• Oh, Suzanne, I think your writing is very good even without marination! I am a slow writing turtle, so my work naturally marinates with the length of time it takes me to write 🙂 Thanks so much for the kind wishes for the next step — daunting to even think of it, because the first draft is definitely trashable!


  4. Susanna, I’m so excited you’ve gotten our first draft down. “…this part of the writing process will be like writing a different memoir altogether.” There is much truth there, I think, as I’ve experienced that as I re-write the draft of my novel. Cheers to you!—Julie

    Liked by 1 person

    • Thanks a lot for the cheers, Julie. I know the second draft will be very different from the first one. I wish you well too in your novel writing. Glad you dropped by!


  5. Good luck, Rosanna! And if and when time allows, I hope you’ll tell us what things you’ve rediscovered that had to be set aside to make way for your healing career. I am circling around re-engaging with drawing, and watercolors, so that really ‘pinged’…

    I like the freedom awarded by all those great authors on first drafts, but I don’t believe that necessarily means all first drafts fall into the disastrous category! There’s a group of writers. I discovered in teaching, who constantly revise and edit, so their first drafts take forever…but they are almost finished products when complete. I’m curious to know how other writers approach the drafting challenge…I think some of us write from a plan, some of us create the plan as we write, and some of us, like the people who edit and revise within the draft, may combine elements of each…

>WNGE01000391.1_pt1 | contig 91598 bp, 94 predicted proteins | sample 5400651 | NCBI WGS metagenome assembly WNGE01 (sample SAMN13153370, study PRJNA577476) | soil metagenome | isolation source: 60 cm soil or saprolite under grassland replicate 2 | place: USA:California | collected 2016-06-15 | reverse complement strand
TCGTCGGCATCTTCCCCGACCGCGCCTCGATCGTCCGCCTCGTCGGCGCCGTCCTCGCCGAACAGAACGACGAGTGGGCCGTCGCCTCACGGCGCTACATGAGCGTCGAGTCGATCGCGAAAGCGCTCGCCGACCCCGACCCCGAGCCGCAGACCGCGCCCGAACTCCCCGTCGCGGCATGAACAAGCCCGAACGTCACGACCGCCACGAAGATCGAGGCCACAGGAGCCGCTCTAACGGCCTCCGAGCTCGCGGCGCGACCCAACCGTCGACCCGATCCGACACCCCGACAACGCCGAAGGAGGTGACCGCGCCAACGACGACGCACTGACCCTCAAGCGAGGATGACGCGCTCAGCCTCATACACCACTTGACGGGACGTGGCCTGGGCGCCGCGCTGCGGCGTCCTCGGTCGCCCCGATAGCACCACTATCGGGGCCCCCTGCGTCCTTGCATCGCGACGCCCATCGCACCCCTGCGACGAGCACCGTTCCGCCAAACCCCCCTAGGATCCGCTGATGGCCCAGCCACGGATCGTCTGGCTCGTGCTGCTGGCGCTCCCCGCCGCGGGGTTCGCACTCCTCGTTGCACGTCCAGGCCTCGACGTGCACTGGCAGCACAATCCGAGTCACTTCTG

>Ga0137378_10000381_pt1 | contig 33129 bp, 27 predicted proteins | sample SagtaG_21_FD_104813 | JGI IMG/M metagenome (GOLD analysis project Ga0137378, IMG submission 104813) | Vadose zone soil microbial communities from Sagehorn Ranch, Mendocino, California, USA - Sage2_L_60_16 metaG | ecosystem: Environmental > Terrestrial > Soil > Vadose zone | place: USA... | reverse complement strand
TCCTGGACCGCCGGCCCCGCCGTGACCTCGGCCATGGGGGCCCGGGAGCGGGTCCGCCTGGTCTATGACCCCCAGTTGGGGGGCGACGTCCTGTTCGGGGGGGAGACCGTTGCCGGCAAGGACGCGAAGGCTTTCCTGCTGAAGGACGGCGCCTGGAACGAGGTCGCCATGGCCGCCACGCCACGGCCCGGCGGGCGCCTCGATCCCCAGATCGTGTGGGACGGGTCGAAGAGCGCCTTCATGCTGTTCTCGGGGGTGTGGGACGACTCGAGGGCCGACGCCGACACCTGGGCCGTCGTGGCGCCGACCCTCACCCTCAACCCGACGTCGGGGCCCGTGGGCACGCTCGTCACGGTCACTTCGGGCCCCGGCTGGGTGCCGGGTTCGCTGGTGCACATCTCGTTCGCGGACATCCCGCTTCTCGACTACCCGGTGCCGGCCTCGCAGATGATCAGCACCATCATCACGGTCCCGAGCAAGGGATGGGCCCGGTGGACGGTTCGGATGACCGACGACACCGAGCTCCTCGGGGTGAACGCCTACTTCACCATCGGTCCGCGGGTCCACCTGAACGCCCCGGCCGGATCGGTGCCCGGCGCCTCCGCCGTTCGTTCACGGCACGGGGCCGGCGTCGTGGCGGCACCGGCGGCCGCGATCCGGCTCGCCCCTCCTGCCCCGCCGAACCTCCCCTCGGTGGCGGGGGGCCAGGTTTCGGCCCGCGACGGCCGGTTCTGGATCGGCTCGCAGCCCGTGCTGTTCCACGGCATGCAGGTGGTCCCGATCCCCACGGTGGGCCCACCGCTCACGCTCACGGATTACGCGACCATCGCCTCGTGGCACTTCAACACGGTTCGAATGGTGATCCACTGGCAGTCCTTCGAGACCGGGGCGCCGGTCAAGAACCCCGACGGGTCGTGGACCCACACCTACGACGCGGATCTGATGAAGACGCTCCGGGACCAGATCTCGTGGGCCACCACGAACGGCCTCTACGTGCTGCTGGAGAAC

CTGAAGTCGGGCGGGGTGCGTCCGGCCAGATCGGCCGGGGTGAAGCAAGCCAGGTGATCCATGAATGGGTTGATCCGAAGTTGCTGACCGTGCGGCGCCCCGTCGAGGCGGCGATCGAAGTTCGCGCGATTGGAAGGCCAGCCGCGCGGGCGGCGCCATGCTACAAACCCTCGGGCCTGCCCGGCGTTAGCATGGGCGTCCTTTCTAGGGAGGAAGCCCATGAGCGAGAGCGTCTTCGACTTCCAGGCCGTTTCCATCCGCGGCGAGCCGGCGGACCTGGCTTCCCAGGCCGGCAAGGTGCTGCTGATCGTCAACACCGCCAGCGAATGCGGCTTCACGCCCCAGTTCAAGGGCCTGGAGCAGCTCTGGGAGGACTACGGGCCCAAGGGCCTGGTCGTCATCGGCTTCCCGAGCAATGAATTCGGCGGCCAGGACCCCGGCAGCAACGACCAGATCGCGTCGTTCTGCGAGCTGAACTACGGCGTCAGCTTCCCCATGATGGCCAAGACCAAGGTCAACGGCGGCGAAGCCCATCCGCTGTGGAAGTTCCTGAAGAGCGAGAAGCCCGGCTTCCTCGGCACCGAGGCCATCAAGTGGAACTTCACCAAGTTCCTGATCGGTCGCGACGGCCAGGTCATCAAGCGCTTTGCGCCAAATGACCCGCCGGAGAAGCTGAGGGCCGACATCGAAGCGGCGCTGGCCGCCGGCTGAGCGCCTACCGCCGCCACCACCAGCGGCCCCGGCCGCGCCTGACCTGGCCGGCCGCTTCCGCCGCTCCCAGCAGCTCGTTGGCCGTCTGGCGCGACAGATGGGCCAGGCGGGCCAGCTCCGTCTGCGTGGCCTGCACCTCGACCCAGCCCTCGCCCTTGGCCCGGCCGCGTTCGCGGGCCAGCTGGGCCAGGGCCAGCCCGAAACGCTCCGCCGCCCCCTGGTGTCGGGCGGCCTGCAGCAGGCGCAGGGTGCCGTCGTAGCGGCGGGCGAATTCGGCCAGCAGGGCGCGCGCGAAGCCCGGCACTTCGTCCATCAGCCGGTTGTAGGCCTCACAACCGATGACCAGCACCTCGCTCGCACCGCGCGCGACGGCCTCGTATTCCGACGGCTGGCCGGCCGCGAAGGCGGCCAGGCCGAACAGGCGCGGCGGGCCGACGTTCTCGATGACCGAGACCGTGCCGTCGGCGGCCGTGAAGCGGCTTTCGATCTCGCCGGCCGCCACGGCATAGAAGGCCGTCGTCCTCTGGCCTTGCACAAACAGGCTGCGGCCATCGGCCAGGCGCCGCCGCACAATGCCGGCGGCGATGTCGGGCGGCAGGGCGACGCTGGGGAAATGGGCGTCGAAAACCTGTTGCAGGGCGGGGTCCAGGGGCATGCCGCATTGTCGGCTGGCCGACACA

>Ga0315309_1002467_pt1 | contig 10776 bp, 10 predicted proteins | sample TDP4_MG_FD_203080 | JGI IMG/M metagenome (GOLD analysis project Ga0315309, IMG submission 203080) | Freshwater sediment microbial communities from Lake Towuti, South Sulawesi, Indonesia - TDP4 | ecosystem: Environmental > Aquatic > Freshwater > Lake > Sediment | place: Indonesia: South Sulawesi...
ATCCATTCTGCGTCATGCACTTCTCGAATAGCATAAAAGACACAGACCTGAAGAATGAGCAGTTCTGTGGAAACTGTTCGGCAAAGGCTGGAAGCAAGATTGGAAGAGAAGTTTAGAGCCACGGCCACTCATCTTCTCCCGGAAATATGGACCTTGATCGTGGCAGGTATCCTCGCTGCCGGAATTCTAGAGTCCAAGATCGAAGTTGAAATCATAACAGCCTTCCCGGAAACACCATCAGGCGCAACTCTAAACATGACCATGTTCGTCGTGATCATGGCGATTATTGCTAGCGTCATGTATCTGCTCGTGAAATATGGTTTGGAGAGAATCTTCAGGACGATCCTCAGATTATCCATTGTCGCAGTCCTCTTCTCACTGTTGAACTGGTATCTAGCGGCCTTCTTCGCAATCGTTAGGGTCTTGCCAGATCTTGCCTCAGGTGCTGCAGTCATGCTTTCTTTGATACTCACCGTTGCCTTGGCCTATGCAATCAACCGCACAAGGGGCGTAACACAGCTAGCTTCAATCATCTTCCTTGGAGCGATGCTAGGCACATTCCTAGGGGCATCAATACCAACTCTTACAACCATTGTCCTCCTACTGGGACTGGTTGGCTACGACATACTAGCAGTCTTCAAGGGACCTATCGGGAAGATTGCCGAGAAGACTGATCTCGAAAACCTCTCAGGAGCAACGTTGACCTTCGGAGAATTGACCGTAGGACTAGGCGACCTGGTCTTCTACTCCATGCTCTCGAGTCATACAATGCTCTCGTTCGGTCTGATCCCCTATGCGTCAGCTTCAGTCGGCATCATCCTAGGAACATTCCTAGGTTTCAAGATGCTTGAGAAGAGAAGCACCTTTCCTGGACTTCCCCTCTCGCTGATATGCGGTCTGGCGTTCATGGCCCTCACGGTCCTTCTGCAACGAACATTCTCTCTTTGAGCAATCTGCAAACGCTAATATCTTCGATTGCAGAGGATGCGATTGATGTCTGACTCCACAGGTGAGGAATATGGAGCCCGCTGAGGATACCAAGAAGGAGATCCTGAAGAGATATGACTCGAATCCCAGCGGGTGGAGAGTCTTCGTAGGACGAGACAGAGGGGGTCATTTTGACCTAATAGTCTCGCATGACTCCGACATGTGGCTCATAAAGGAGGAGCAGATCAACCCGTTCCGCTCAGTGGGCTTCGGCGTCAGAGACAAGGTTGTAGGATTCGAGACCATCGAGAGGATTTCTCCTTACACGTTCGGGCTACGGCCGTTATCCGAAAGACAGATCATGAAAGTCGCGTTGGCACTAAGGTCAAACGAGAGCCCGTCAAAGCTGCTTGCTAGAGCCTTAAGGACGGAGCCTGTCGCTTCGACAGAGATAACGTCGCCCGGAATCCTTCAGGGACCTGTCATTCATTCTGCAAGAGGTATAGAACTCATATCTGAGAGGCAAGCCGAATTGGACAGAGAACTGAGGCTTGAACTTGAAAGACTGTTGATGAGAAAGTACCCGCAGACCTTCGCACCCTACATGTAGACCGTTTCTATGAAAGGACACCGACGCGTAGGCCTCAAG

Anyway…I really wanted to let you know it is wonderful to ‘hear’ your blogging voice again. All the best as you revise your memoir!



  6. Hi Pam,
    My first draft was written based on a method I learned in memoir class, which was very effective in enticing the psyche to release the memories, which proved to be quite a deluge. 🙂 I didn’t do any editing at all, so it is really a rough draft.

    As for those activities I rediscovered after writing the first draft – how about that, it’s also watercolor painting among others! I used to be very active in sports – mountaineering and ice skating were my favorite sports. I still have to revisit those activities, but at least I’m painting again.

    Thanks for dropping by and apologies for the late reply….